Lena and Campbell are two very different students at the local high school. Lena has grown up in this community and is very popular.  Campbell is new this year and is struggling to fit in her senior year.  One night they are thrown together in a concession stand at the high school football game when a riot breaks out.  Even though they do not know each other, they are forced to try and find a way home through the chaos and dangers of a tough neighborhood.  Lena knows the neighborhood, but that doesn’t mean she thinks it’s a safe place to be.  They encounter some scary situations and find it’s nice to have each other to lean on.  Can they both make it home safely?  Will there be any lasting damage from this fateful night?

Fans of The Hate U Give and All American Boys will like this title about racial tension challenging young people.  It’s written by two different authors which helps give each protagonist an authentic voice.  Fans will probably want to know more about what happens to these characters after this memorable evening and the aftermath they are sure to face.

We Are Okay by Nina LaCour

Iowa High School Award Winner 2020-21

Genre: Realistic Fiction

# of Pages:  234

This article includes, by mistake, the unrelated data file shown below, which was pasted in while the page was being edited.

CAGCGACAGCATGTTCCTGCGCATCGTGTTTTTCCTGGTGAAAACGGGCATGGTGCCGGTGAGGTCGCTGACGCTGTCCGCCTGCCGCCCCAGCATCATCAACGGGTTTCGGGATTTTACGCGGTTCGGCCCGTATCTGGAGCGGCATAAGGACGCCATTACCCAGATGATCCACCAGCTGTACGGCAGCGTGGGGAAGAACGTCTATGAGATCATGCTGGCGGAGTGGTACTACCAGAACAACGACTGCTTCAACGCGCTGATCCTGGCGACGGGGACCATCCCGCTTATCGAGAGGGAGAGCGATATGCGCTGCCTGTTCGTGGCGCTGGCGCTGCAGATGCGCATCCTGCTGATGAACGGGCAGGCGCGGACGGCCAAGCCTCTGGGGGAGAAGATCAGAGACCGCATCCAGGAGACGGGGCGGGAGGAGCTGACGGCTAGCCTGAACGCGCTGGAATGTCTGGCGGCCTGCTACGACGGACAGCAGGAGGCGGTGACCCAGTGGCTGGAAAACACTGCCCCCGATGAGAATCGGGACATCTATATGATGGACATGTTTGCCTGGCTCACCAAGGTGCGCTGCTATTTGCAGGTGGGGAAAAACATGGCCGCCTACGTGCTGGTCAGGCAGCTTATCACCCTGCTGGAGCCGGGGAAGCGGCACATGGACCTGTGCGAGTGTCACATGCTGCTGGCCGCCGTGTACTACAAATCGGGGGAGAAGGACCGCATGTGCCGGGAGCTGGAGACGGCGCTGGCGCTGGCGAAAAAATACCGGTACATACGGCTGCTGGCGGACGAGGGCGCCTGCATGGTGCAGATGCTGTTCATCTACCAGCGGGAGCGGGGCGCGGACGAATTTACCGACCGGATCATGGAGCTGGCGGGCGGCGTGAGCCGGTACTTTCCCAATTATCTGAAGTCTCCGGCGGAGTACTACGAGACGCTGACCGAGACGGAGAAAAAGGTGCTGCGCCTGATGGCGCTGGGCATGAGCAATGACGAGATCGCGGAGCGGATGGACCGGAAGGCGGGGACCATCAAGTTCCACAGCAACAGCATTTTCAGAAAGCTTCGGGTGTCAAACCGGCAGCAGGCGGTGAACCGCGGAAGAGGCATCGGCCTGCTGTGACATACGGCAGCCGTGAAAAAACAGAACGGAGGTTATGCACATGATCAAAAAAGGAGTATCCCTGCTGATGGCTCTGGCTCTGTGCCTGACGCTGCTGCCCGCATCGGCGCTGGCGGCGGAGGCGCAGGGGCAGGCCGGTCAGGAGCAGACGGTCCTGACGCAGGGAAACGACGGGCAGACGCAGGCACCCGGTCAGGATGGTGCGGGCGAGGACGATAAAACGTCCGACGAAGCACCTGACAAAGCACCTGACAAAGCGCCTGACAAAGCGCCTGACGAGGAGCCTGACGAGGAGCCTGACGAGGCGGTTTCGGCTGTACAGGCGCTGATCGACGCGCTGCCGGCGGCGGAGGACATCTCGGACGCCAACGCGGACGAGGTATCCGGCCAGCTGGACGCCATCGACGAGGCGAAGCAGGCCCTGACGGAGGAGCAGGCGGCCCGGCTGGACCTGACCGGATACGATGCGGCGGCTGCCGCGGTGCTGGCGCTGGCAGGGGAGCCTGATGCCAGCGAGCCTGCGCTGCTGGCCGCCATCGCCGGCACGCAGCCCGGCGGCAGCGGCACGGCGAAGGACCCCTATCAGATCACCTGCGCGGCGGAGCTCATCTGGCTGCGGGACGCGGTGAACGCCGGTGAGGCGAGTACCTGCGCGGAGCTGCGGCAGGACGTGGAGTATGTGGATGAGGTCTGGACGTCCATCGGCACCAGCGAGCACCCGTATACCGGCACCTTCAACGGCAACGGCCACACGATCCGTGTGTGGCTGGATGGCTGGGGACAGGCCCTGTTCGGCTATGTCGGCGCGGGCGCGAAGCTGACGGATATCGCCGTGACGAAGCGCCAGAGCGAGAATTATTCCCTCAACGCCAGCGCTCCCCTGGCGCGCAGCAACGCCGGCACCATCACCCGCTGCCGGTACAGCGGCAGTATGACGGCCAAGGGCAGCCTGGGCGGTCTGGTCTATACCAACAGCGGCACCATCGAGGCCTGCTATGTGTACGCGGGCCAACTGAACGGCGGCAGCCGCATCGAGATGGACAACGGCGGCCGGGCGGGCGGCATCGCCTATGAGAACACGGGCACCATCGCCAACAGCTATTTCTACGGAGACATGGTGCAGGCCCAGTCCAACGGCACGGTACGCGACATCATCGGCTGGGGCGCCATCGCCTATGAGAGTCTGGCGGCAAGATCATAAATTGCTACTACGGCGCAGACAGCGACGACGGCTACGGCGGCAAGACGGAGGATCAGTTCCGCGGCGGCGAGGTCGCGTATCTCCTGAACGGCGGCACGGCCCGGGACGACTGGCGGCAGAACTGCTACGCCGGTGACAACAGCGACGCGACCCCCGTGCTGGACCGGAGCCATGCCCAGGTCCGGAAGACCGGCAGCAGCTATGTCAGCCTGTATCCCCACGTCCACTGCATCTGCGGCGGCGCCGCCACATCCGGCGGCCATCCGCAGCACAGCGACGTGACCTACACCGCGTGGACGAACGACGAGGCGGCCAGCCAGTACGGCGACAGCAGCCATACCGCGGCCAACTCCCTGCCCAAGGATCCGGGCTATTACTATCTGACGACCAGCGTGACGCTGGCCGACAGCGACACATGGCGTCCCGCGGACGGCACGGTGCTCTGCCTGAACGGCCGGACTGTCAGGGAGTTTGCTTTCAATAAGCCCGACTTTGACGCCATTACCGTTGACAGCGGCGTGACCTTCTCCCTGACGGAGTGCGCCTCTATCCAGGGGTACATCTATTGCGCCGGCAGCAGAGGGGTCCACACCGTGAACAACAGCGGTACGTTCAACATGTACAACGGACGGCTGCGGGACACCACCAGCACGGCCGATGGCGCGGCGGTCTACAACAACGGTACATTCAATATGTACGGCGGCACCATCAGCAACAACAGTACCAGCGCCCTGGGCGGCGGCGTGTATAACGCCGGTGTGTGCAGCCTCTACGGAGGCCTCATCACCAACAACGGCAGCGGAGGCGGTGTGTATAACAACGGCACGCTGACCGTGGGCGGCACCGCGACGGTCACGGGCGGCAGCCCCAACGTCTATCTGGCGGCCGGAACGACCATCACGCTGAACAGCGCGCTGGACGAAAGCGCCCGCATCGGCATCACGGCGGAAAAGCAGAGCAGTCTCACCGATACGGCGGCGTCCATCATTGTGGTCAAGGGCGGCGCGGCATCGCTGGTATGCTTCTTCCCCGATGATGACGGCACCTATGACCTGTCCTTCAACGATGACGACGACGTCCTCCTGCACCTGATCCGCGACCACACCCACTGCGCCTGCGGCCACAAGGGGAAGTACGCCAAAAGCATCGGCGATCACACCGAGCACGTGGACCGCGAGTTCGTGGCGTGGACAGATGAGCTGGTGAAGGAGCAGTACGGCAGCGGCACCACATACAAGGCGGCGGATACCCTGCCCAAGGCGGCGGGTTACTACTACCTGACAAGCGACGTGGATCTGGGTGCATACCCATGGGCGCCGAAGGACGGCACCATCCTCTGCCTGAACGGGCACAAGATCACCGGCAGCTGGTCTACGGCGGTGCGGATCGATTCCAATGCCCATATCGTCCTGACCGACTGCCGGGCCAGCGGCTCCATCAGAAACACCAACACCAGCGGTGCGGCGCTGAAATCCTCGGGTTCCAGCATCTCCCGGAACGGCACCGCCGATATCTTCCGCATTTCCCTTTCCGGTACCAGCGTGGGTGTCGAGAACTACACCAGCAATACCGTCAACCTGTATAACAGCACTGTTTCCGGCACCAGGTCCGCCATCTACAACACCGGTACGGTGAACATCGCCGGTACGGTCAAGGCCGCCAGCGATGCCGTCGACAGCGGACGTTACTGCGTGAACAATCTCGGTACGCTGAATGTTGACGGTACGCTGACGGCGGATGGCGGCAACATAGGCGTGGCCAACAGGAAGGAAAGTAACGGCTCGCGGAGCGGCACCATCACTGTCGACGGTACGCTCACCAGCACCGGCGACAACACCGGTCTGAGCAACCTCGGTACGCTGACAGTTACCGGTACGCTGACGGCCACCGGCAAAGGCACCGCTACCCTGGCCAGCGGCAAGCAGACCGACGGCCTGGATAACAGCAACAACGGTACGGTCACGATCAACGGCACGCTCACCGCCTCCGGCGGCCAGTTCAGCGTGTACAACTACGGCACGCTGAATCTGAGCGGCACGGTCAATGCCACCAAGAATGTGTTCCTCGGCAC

Marin ran away to college after a terrible tragedy befell her and she hasn’t told anyone about it, even her best friend Mabel.  Despite her effort to outrun her past, however, Mabel has come to visit Marin in her dorm over Christmas break.  Mabel is determined to find out why Marin ran away and if there is any way to rekindle their friendship.  As the weekend goes on Marin begins to face the terrible truth she ran from, but she also begins to realize that she is going to have to face her past eventually.  Can they be as close as they once were?  Can Marin learn to deal with her reality as it is?

Fans of John Green will enjoy this title.  The characters are vivid and the plot is revealed at an appropriate pace.  Many difficult issues are discussed so readers looking for lighter reads will probably want to keep looking.  This has been named an Iowa Award Winner for next year.

 

This is Not the End by Chandler Baker

Genre:  Realistic Fiction apart from one futuristic element

376 p.